Here at Ydraw, we work with amazing people every day, from all over the world, to create awesome videos.
Our completely custom videos are perfect for companies, because we can create EXACTLY what they need. From the scripting, to the choice of art style, to your voiceover selection, to our custom music composer, everything is tailored to our customer’s needs.
Since each video is entirely unique, it requires both parties to be equally invested and provide timely feedback. COLLABORATION IS KEY! This can be both a blessing and a curse.
One of the biggest challenges we run into when creating videos is understanding each parties’ roles in the project. We rely on the client to provide the information needed for us to understand their product or service, and in return, ask our clients to trust us when it comes to creating the best content for them.
Sometimes clients will focus in on one minor detail that has little or no impact on the overall messaging of the video, and can eventually lead to an experience or end product that isn’t so spectacular.
For instance, have you ever looked at a word so many times that you convince yourself it’s spelled wrong? The more your stare at it, the weirder it looks… even though it was right from the beginning. This can happen when creating content.
When creating videos, we notice this problem in the artwork phase. For example, a client will get so hung up on the color of “Mary’s shirt”, and before you know it, they’ve convinced themselves that their ENTIRE video is a failure, because absolutely NO ONE is going to understand or even watch the video, if her shirt is red, and NOT blue…
Sounds dramatic… but we see examples like this happen with our clients often.
We completely understand that these projects, these videos, are as important as your first born child! You have a lot of pressure to produce an amazing product, but it’s imperative to remember to step back and focus on the overall message of your video.
So if the color of Mary’s shirt isn’t the most important part to creating a successful video… then what is?
First, you want to establish your message. Keep it clear and concise! Second, ensure that your content helps to portray that message.
Don’t know where to start? The good news is that Ydraw can do it all for you!
(and don’t worry.. if you want Mary’s shirt to be blue, we’ll make sure it’s the prettiest blue you’ve ever seen.)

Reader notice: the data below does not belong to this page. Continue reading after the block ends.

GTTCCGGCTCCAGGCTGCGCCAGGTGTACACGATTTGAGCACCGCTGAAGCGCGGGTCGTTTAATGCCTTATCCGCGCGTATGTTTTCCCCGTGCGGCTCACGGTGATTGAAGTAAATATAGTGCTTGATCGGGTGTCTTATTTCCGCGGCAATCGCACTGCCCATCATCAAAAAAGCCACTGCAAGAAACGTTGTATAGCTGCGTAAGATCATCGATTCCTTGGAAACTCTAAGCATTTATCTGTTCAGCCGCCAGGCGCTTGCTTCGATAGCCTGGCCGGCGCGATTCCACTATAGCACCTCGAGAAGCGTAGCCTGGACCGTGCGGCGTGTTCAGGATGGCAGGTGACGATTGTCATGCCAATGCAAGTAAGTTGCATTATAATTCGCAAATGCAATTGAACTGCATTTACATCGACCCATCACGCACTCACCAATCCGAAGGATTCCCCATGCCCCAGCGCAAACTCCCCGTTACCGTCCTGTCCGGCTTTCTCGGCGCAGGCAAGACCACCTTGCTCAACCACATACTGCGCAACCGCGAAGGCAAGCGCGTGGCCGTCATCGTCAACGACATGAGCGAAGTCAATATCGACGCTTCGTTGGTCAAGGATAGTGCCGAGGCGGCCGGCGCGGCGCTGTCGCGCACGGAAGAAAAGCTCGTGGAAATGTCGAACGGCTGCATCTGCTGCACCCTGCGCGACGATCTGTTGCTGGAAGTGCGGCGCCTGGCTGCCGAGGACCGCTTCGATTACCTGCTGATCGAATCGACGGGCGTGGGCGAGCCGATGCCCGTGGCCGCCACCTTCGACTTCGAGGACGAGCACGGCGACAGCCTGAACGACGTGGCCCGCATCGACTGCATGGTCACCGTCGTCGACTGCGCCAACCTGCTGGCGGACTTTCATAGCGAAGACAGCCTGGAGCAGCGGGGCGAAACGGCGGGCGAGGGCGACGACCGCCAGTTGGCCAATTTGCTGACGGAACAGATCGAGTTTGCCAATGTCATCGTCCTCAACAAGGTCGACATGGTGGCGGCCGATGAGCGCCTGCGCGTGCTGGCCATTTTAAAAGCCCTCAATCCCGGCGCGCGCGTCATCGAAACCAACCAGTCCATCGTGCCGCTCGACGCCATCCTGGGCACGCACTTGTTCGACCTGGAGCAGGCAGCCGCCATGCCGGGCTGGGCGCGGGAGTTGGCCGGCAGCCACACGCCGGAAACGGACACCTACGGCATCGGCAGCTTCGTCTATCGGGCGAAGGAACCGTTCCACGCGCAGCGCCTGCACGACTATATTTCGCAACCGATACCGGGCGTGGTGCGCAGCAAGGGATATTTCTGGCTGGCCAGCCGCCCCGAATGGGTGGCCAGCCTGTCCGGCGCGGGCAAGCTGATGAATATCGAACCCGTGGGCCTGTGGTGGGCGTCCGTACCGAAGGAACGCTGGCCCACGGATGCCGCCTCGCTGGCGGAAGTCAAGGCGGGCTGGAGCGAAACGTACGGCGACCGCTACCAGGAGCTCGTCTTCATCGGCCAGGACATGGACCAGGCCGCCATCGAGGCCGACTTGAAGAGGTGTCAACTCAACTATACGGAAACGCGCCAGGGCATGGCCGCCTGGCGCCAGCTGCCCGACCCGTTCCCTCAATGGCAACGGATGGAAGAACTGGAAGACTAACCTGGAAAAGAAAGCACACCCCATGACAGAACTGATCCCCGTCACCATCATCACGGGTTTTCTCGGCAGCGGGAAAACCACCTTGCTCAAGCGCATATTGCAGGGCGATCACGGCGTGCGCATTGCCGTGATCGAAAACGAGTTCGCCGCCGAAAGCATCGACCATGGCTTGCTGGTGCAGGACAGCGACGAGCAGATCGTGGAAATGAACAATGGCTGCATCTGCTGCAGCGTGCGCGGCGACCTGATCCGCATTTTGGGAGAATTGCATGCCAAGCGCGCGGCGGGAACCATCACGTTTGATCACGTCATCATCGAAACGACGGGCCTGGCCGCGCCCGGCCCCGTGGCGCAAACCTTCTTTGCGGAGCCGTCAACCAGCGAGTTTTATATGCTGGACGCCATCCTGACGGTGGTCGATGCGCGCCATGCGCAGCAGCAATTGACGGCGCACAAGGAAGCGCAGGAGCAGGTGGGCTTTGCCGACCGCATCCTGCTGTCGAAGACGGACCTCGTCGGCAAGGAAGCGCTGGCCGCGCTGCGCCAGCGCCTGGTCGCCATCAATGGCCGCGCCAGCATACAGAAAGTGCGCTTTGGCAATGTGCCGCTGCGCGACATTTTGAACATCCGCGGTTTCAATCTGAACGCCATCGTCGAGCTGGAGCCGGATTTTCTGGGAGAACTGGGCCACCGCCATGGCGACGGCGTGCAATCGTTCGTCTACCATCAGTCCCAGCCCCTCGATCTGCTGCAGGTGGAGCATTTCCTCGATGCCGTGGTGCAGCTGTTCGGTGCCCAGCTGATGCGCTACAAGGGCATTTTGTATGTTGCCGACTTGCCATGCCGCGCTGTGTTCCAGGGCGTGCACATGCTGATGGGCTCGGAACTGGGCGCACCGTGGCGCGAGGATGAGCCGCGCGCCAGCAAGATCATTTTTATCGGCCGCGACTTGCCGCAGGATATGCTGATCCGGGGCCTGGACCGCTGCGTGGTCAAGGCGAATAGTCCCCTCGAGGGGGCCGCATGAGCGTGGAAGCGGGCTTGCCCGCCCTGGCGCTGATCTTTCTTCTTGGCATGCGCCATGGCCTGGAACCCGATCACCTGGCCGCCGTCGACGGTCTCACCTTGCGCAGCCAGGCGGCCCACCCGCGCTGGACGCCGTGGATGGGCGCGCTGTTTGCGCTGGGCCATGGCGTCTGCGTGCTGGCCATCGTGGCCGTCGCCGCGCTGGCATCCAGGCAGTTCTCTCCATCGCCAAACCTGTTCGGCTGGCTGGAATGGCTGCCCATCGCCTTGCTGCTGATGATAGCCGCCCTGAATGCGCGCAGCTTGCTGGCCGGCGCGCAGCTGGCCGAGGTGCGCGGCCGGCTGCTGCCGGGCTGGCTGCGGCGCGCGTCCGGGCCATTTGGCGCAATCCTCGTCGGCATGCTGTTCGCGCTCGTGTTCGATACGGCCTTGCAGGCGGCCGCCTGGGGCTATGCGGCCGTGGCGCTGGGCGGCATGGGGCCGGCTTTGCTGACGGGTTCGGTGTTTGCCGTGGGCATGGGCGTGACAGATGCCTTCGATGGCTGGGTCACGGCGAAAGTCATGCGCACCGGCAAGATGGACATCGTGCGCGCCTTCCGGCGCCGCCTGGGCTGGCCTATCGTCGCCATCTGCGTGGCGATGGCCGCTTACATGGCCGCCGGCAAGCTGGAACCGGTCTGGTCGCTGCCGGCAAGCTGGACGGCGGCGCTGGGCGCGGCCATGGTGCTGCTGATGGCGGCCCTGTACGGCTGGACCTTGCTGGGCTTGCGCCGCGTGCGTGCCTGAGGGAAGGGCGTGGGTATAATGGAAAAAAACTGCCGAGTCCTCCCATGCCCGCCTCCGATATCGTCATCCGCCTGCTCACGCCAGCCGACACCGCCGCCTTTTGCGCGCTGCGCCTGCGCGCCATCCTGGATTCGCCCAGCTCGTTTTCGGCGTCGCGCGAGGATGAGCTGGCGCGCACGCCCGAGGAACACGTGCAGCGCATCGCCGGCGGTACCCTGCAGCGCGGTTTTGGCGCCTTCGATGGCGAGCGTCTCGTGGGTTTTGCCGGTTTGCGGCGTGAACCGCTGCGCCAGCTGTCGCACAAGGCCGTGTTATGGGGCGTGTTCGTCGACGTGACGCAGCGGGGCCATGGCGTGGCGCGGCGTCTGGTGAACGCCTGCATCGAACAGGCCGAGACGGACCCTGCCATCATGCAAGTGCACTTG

Teddy Roosevelt has been quoted many a time, “Nobody cares how much you know until they know how much you care.” And this goes especially for Marketing to Your Audience!
You see, you CAN begin your marketing by sharing your giant Pedigree* of Success, your giant Rolodex* of clients that come at your every beck and call, and your impressive collection of Vintage Star Wars action figures, boxed in mint condition. BUT THEY DON’T CARE!
Okay…maybe the Star Wars figures, I mean especially if they have that one Rare Boba Fett*…
My point being, don’t make your first impression with your audience ABOUT YOU. In fact, you may consider, minimizing the mention of “you” to the smallest amount possible. Your marketing NEEDS to be about THEM.
The Mom who is exhausted carrying around a giant purse that contains everything known on the periodic table of elements. She wants to know that you care about her and her plight, when you sell her your amazing, mega-organizational handbag.
Spend the time in your marketing, connecting with her. Show empathy for how hard it is to carry that overgrown purse. Use humor to help her have a chuckle about it because she knows how impossible it is to find that lip gloss when her chapped lips are screaming for moisture, and the kids are clawing their way to find a granola bar in there too. She will totally think to herself, “Been there done that!”
By doing this, you will establish a relationship with your audience, in this case the Moms of the world. Now, they’ll care to listen to YOU! You have their attention because you relate to each other, on an emotional level. You are selling a relationship BEFORE you sell a product or service. So now, proceed to show some of the cool features of this “Heavenly Handbag” and again relate those features to them.
On a side note, keep your features explanation brief. They don’t need to know the process of “cutting and stitching every nuanced detail” that you researched; they just want the HIGH LEVEL facts that relate to them. This will keep them EMOTIONALLY engaged in your marketing.
In the case that you do spend time talking about YOU, make sure it’s to show how you relate to them. The purpose of sharing this piece of you is to connect with them, and not to gloat about you or in any way make you seem superior. If you don’t connect with them, be on their level, share their emotions, they will see right through you and go elsewhere for a solution to their need.
So…QUICK 5 POINT RECAP
Marketing is about THEM
Sell a Relationship
NOW, get your groove on and practice that Electric Slide together! It’s all about the relationship, and your audience will respond to you once they know that you care about them.
*Pedigree – Pretty sure it’s some type of dog food.
*Rolodex – The Stone Age variety of a contact list on your smart phone. Geesh, writing all those cards sucked.